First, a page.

12

The doc says

Conceptually, it is a union of Single and Completable providing the means to capture an emission pattern where there could be 0 or 1 item or an error signalled by some reactive source.

But I am not sure what it truly means. It seems it is java8's Optional.

The following two codes have the same result , but I don't know what Maybe can do and Optional cannot (or cumbersome) do.

  @Test
  public void testMaybe1() {
    Observable.just(3, 2, 1, 0, -1)
      .map(i -> {
        try {
          int result = 6 / i;
          return Maybe.just(result);
        } catch (Exception e) {
          return Maybe.empty();
        }
      })
      .blockingForEach(maybe -> {
          logger.info("result = {}", maybe.blockingGet());
        }
      );
  }


  @Test
  public void testMaybe2() {
    Observable.just(3, 2, 1, 0, -1)
      .map(i -> {
        try {
          int result = 6 / i;
          return Optional.of(result);
        } catch (Exception e) {
          return Optional.empty();
        }
      })
      .blockingForEach(opt -> {
          logger.info("result = {}", opt.orElse(null));
        }
      );
  }

The results are the same :

result = 2
result = 3
result = 6
result = null
result = -6

In rxJava1 , My API used to return Observable<Optional<T>> , Is it a bad smell ? Should I change to Observable<Maybe<T>> ?

4 Answers 4

28

Maybe is a wrapper around an operation/event that may have either

  1. A single result
  2. No result
  3. Error result

However Optional is a wrapper around a value that may either be

  1. Present
  2. Absent

In your example, in the map operation, the computation is synchronous (i.e. 6/i is synchronous and can result in a value immediately) and you want to propagate a value (if division is possible) or empty value (if division is not possible). Hence using Optional makes more sense.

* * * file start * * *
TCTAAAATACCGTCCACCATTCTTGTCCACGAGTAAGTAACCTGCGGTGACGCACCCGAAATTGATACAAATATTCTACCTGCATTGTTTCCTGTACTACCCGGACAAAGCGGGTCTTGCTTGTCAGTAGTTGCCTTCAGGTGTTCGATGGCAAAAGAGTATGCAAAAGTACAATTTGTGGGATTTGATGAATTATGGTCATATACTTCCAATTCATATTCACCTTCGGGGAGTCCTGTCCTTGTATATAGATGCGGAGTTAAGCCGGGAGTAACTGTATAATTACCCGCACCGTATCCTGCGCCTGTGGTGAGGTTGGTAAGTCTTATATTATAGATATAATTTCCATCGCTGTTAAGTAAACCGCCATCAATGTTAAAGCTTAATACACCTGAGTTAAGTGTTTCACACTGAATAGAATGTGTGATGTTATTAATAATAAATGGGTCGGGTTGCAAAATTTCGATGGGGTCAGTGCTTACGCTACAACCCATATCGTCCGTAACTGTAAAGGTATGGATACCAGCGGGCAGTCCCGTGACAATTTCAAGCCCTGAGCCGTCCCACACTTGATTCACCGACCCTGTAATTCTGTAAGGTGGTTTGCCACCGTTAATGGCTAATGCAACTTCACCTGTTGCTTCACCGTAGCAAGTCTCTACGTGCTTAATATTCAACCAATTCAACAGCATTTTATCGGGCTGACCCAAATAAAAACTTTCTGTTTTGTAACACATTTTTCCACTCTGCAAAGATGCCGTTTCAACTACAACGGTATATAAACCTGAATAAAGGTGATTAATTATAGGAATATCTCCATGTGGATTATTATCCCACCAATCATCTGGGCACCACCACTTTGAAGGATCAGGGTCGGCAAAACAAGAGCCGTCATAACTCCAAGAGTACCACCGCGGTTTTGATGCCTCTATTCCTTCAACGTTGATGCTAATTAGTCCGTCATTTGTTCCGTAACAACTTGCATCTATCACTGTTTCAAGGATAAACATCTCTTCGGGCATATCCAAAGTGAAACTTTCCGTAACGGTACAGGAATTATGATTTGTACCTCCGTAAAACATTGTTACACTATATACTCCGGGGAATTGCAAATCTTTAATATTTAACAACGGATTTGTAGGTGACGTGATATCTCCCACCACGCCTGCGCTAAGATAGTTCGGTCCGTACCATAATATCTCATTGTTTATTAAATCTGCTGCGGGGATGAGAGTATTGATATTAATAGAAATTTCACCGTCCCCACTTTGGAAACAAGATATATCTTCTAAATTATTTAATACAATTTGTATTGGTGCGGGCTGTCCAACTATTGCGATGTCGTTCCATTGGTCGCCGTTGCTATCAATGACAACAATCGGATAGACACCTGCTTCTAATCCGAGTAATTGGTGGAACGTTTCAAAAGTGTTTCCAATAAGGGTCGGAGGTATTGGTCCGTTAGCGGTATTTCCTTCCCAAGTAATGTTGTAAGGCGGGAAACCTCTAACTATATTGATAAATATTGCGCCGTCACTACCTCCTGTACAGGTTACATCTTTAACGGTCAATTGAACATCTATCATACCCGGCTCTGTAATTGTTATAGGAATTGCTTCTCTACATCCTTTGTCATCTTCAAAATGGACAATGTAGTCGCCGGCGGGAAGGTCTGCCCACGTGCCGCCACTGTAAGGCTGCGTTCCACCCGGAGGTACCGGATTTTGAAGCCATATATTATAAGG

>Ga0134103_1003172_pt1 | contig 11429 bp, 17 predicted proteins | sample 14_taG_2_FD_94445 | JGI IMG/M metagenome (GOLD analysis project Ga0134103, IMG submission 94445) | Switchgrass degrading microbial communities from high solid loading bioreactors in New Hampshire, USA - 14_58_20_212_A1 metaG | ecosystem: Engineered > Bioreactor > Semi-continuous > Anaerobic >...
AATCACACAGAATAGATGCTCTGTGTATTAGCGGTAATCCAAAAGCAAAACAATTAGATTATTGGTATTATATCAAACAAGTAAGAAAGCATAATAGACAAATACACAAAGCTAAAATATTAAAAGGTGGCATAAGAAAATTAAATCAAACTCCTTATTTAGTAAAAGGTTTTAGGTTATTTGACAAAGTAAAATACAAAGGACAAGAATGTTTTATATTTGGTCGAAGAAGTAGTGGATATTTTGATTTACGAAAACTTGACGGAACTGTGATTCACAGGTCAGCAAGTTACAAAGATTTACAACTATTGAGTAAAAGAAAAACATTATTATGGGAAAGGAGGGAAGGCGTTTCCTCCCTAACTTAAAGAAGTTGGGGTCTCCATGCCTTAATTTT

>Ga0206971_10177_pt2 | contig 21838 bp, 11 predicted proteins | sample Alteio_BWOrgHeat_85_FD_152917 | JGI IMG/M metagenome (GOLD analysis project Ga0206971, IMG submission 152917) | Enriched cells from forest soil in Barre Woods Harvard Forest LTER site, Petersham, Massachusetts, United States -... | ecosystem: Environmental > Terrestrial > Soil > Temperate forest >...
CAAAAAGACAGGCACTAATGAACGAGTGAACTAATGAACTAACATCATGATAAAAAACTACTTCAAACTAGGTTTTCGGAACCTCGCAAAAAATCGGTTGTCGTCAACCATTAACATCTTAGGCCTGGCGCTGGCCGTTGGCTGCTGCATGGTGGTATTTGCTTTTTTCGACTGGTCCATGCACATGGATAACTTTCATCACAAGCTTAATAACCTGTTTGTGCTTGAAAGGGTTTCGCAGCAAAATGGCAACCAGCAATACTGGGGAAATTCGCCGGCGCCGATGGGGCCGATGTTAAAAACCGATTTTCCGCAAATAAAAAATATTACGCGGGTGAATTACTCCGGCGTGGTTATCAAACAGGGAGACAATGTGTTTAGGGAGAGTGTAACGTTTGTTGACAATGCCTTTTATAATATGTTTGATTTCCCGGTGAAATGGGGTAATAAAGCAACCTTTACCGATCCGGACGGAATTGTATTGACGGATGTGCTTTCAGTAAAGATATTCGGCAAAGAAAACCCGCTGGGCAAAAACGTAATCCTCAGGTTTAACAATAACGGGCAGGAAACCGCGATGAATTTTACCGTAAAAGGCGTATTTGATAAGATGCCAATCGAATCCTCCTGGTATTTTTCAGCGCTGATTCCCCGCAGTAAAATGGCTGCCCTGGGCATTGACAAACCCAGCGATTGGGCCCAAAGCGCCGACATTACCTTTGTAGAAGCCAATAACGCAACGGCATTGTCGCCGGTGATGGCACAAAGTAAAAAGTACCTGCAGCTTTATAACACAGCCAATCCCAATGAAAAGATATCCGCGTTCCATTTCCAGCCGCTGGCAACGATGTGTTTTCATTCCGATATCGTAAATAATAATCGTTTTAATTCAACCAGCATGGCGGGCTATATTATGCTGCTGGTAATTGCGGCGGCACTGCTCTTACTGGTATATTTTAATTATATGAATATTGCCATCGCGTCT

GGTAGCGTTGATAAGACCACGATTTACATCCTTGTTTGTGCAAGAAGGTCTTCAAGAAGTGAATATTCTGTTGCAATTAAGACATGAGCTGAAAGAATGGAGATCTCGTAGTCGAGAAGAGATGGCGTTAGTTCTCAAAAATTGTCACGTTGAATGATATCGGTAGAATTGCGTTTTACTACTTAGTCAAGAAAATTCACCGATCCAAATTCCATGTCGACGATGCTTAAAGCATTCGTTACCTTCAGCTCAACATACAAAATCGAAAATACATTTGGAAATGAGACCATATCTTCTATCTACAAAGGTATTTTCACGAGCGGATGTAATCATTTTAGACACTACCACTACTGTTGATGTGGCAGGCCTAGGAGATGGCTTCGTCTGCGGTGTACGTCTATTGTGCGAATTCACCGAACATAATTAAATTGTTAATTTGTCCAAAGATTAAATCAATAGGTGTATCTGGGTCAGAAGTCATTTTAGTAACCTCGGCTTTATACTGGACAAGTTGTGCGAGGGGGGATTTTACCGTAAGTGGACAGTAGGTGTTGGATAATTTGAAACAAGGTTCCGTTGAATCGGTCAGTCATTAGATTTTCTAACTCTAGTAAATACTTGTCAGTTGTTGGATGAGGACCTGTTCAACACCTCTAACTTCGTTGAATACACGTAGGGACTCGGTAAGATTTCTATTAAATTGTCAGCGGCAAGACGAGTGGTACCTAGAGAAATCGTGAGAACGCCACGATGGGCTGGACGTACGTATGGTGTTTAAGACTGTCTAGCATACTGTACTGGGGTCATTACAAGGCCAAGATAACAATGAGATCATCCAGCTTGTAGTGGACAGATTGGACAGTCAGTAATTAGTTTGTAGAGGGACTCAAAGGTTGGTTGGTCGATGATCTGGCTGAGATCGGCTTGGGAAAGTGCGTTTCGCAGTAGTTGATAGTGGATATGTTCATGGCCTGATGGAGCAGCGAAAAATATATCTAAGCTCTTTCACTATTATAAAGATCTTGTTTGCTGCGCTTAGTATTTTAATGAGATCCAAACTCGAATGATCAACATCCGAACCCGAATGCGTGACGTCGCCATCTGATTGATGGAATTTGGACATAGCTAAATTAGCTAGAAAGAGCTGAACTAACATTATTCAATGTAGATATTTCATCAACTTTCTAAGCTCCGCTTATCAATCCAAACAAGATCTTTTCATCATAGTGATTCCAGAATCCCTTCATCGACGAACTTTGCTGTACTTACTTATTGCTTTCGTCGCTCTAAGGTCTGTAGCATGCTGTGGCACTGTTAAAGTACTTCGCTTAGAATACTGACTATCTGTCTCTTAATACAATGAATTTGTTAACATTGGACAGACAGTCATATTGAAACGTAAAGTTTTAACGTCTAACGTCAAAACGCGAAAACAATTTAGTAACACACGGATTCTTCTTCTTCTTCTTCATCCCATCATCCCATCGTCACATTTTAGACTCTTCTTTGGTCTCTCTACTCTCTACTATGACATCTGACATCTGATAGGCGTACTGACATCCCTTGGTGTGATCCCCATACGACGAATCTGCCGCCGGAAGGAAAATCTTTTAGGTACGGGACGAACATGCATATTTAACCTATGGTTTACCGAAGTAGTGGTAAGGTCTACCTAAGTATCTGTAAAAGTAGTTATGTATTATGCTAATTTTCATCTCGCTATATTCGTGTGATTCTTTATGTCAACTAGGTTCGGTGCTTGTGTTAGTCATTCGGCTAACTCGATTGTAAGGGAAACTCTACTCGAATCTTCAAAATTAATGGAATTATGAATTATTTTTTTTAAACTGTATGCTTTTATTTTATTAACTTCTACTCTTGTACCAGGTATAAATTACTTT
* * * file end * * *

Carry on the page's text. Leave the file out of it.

There are however other options also:

  • If you want to propagate why division is not possible then you would want to report the exception that occurred. In such a case using Maybe will make more sense.
  • If you are not interested in both empty value and reason of error, then you simply want to skip propagating those results. In such a scenario I would use a flatMap instead of map. I will then not have to use any of Optional or Maybe.

    .flatMap(i -> { 
      try { 
        int result = 6 / i; 
        return Observable.just(result); 
      } catch (Exception e) { 
        return Observable.empty(); 
      } 
    }) 
    

Maybe is also useful when you have an Observable that can emit multiple values but you are interested in, let's say, only the first one and hence you use the firstElement() operator on the Observable. This returns a Maybe because either there is a single value, or there is no value (if source Observable does not emit any value before completing) or there is an error (if source Observable errors before emitting any value).

2
  • Does not have to be an asynchronous event, can be synchronous.
    – Dave Moten
    Nov 6, 2016 at 23:35
  • @DaveMoten - Point taken and changes made. Thanks. Nov 7, 2016 at 0:43
12

Maybe is a lazy stream of zero or one things (and being a stream can result in an error). Optional is not lazy, it it is either present or absent. There is no sense of deferred calculation with an Optional whereas there is with Maybe.

6

The difference relevant to your question is that Maybe can propagate error while Optional cannot - in your example one cannot distinguish between error and empty result. If error handling is important, Optional is useless, while Maybe has Maybe.error(Throwable). API-wise, for your use case I would prefer Single to Maybe - because it yields either Error or single Result, so return type would be Observable<Single<T>>

2

RxJava 2 targets Java 6. This means there is no builtin Optional support guaranteed, and they have to bring their own. Similar to how they have to bring their own Function types.

If your application/library only supports Java >= 8 you can use whatever suits you better.

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